Review of Karl Barth and Dietrich Bonhoeffer: Theologians for a Post-Christian World by Wolf Krötke

July 23, 2020

Krötke, Wolf. Karl Barth and Dietrich Bonhoeffer: Theologians for a Post-Christian World. Grand Rapids, MI: Baker Academic, 2019, 272 pp., $48, hardcover.


Wolf Krötke (b. 1938) is professor emeritus of systematic theology at Humboldt University in Berlin, where he began teaching in 1991 and retired in 2004. A student of Eberhard Jüngel (one of Karl Barth’s most distinguished pupils), Krötke was the recipient of the international Karl Barth Prize in 1990, and he is one of the few theologians today who have done detailed work on both Karl Barth and Dietrich Bonhoeffer. However, as John Burgess notes in his translator’s preface, “while Professor Krötke is regarded in Germany as a major theological voice and a superb interpreter of Barth and Bonhoeffer, little of his work has been translated into English” (ix). This book serves to remedy this issue.

Although the title suggests otherwise, this book is not about Karl Barth and Dietrich Bonhoeffer. Instead, it is a collection of seventeen translated essays about Barth or Bonhoeffer, all previously published in German, from across Krötke’s career (the earliest in 1981, the latest in 2013). The first eight essays are about Barth, and the final nine are about Bonhoeffer. In lieu of summarizing all of the essays, it will suffice to note some common moves that Krötke makes throughout the collection.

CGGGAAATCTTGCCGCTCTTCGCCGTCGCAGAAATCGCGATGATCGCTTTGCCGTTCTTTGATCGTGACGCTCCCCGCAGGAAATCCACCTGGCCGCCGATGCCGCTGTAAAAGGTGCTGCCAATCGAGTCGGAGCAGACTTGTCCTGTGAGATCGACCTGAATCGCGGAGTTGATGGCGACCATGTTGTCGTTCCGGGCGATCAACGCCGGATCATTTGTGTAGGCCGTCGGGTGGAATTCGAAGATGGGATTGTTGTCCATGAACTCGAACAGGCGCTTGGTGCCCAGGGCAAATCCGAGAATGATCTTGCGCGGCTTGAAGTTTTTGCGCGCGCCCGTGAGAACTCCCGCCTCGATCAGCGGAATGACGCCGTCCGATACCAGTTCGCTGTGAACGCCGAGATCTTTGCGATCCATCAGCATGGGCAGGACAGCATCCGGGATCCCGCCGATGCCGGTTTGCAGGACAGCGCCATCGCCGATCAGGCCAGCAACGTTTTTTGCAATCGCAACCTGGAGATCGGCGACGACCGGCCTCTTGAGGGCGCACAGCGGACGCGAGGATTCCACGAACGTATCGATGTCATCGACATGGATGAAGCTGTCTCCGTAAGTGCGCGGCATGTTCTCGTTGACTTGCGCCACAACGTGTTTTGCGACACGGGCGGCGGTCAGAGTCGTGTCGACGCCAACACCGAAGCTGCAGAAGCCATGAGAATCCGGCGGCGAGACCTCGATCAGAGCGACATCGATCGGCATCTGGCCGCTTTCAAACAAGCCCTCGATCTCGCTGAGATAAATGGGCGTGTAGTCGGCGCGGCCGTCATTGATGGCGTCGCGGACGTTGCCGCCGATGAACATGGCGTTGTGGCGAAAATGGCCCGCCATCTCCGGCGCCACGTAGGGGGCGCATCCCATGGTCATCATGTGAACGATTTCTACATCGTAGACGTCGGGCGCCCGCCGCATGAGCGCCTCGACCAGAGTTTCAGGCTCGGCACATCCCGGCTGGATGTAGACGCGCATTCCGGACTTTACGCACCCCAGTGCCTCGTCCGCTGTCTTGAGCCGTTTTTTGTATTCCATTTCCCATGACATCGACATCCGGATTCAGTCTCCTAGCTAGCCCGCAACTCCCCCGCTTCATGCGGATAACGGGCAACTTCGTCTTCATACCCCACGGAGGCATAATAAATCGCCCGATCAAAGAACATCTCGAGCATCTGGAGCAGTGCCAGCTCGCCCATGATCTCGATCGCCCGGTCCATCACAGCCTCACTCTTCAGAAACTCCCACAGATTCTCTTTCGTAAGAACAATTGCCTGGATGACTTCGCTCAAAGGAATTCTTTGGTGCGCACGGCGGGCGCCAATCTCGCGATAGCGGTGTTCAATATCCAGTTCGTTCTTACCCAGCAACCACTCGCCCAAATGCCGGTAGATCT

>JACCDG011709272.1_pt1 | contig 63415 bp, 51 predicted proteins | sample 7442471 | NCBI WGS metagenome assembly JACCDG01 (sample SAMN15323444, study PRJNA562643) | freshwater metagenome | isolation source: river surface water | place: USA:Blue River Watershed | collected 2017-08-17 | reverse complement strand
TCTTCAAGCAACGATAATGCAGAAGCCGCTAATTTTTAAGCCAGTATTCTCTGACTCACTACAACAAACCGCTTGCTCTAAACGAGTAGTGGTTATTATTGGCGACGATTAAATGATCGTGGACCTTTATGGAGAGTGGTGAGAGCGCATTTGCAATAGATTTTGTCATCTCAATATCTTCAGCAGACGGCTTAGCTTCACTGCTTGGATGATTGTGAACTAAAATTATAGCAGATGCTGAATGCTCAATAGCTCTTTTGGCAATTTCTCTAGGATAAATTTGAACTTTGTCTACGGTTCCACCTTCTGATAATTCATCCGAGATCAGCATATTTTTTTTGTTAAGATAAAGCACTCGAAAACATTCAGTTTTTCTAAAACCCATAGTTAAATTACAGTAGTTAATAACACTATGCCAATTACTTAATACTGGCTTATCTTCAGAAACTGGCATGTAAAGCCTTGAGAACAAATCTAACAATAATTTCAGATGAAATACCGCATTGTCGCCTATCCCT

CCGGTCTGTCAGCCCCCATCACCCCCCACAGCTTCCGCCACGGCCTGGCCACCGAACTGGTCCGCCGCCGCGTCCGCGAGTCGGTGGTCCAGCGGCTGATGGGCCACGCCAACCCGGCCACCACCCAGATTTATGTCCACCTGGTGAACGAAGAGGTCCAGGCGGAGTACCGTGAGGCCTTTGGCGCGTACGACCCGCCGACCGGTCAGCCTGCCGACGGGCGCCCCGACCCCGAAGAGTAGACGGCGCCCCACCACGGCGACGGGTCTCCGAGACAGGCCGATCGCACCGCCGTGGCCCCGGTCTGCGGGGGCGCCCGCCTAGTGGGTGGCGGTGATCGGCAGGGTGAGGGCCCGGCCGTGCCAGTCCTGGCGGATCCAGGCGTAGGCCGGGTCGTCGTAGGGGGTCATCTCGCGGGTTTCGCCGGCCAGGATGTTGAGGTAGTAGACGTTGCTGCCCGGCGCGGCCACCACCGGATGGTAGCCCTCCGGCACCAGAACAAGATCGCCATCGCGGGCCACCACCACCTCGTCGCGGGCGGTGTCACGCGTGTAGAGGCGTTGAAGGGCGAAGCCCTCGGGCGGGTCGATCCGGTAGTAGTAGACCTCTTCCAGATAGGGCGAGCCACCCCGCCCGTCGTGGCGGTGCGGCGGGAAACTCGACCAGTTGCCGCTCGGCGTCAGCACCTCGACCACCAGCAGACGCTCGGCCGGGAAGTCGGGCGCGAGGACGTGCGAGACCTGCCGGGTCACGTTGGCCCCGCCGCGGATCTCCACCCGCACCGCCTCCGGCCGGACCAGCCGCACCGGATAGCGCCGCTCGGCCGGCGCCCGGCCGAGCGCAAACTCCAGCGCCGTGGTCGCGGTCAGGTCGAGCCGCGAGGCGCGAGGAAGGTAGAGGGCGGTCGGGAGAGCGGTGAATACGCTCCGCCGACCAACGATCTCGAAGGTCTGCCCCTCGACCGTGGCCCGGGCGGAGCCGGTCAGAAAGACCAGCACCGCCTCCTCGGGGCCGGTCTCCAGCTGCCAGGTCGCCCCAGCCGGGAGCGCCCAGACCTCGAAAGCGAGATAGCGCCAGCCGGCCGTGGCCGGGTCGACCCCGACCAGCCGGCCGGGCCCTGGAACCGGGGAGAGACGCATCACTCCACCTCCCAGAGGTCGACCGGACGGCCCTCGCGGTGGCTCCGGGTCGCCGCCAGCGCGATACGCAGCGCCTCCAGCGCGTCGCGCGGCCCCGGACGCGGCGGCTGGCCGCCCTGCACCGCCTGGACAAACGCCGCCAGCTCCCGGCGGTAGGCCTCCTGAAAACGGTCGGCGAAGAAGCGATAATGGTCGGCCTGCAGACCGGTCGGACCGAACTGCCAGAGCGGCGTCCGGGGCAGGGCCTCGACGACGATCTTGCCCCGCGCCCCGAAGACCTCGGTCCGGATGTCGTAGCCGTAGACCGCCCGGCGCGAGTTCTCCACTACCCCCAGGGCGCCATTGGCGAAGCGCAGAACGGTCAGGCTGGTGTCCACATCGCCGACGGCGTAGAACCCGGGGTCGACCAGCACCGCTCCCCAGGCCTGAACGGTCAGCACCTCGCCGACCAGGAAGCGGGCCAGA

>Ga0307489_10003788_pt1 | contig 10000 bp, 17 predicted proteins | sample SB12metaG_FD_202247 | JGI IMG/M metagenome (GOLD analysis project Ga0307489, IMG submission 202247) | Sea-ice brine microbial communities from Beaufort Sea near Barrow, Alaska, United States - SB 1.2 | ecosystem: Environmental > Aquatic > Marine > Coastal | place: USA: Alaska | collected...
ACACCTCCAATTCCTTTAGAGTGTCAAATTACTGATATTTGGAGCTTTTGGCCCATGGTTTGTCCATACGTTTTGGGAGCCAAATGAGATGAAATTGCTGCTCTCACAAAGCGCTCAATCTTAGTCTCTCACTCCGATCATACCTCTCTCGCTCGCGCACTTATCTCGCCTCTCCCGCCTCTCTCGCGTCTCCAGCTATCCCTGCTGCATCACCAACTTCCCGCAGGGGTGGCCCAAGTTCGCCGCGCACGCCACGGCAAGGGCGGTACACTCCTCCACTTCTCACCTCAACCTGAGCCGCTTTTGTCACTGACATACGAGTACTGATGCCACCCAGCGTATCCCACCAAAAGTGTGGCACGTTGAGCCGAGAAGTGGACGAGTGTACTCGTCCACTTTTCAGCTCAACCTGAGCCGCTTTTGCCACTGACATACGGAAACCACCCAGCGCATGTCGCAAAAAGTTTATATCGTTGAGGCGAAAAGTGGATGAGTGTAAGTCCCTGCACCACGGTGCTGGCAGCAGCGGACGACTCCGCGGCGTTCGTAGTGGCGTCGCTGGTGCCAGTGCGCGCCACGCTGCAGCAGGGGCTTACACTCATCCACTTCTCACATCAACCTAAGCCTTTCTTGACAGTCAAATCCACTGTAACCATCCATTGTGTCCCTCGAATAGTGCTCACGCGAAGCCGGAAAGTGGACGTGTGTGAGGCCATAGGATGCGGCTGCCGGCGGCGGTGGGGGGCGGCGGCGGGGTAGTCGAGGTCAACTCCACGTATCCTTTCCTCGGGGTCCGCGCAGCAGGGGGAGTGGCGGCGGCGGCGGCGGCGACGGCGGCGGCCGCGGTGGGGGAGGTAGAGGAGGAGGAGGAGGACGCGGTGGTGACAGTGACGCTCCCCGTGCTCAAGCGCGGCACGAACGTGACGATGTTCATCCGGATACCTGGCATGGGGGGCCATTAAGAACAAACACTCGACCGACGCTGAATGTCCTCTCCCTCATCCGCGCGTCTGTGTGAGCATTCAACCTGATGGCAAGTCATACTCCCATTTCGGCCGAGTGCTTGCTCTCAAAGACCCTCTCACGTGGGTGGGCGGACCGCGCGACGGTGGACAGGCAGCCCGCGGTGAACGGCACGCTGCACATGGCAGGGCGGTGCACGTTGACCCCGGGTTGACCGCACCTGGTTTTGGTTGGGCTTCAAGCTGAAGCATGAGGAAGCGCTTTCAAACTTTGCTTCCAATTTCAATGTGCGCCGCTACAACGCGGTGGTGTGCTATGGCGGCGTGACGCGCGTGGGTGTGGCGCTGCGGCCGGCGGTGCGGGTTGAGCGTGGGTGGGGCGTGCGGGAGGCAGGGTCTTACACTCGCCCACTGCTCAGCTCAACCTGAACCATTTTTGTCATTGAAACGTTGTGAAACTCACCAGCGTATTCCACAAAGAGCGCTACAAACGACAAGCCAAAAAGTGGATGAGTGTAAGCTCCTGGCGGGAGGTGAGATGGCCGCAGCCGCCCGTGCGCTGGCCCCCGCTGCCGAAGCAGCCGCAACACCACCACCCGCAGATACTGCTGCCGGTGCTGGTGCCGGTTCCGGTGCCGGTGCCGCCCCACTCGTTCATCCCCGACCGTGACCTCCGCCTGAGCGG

Throughout the essays, Krötke strikes an excellent balance between defense and criticism. He is able to correct various misconceptions about the theologians without becoming a Barth or Bonhoeffer sycophant. Frequently, Krötke highlights the nuances and continuity of Barth’s and Bonhoeffer’s views before asserting his own critiques. In chapter 2, for example, Krötke provides a helpful summary of Barth’s concept of religion (pp. 28-29). He argues that Barth was not overwhelmingly negative toward religion before critiquing his appraisal of atheism as a fundamentally religious critique of religion. Krötke, in contrast, thinks that religion and atheism are meaningfully different (pp. 42-44). Krötke similarly defends and appraises Barth’s anthropology (ch. 3), christology (ch. 4), doctrine of election (ch. 5), description of pastoral care (ch. 6), political theology (ch. 7), and ecclesiology (ch. 8). Specific areas of disagreement with Barth include his handling of the resurrection and the virgin birth (pp. 67-70) and his conclusions about the church as the body of Christ (pp. 125-26). In an especially strong discussion of Barth’s theological perspective on resistance as it developed over time (ch. 7), Krötke also denounces his appropriation of war (p. 117).

As for Bonhoeffer, Krötke devotes three chapters to Bonhoeffer’s discussions of “religions and religionlessness” (ch. 9), “religionless Christianity” (ch. 10), and the “nonreligious interpretation of biblical concepts” (ch. 16). The rest of the chapters focus on Bonhoeffer’s views on theology proper (ch. 11), exegesis of the Psalms (ch. 12), divine guidance (ch. 13), political resistance (ch. 14), and the state (ch. 15). Krötke maintains that Bonhoeffer’s critiques of Barth in prison were largely misguided (p. 58), and that his exegesis of the Psalter was too exclusively christological (p. 186) and not eschatological enough (p. 188). Chapters 13–15 especially illustrate Krötke’s tendency to defend Bonhoeffer against accusations of inconsistency, even as he acknowledges the provisional nature of Bonhoeffer’s thoughts on these matters. Krötke’s analysis of the similarities and differences between Bonhoeffer’s and Feuerbach’s critiques of religion when it comes to the question of “sharing in God’s suffering” (pp. 155–62) would be worth the price of the entire book!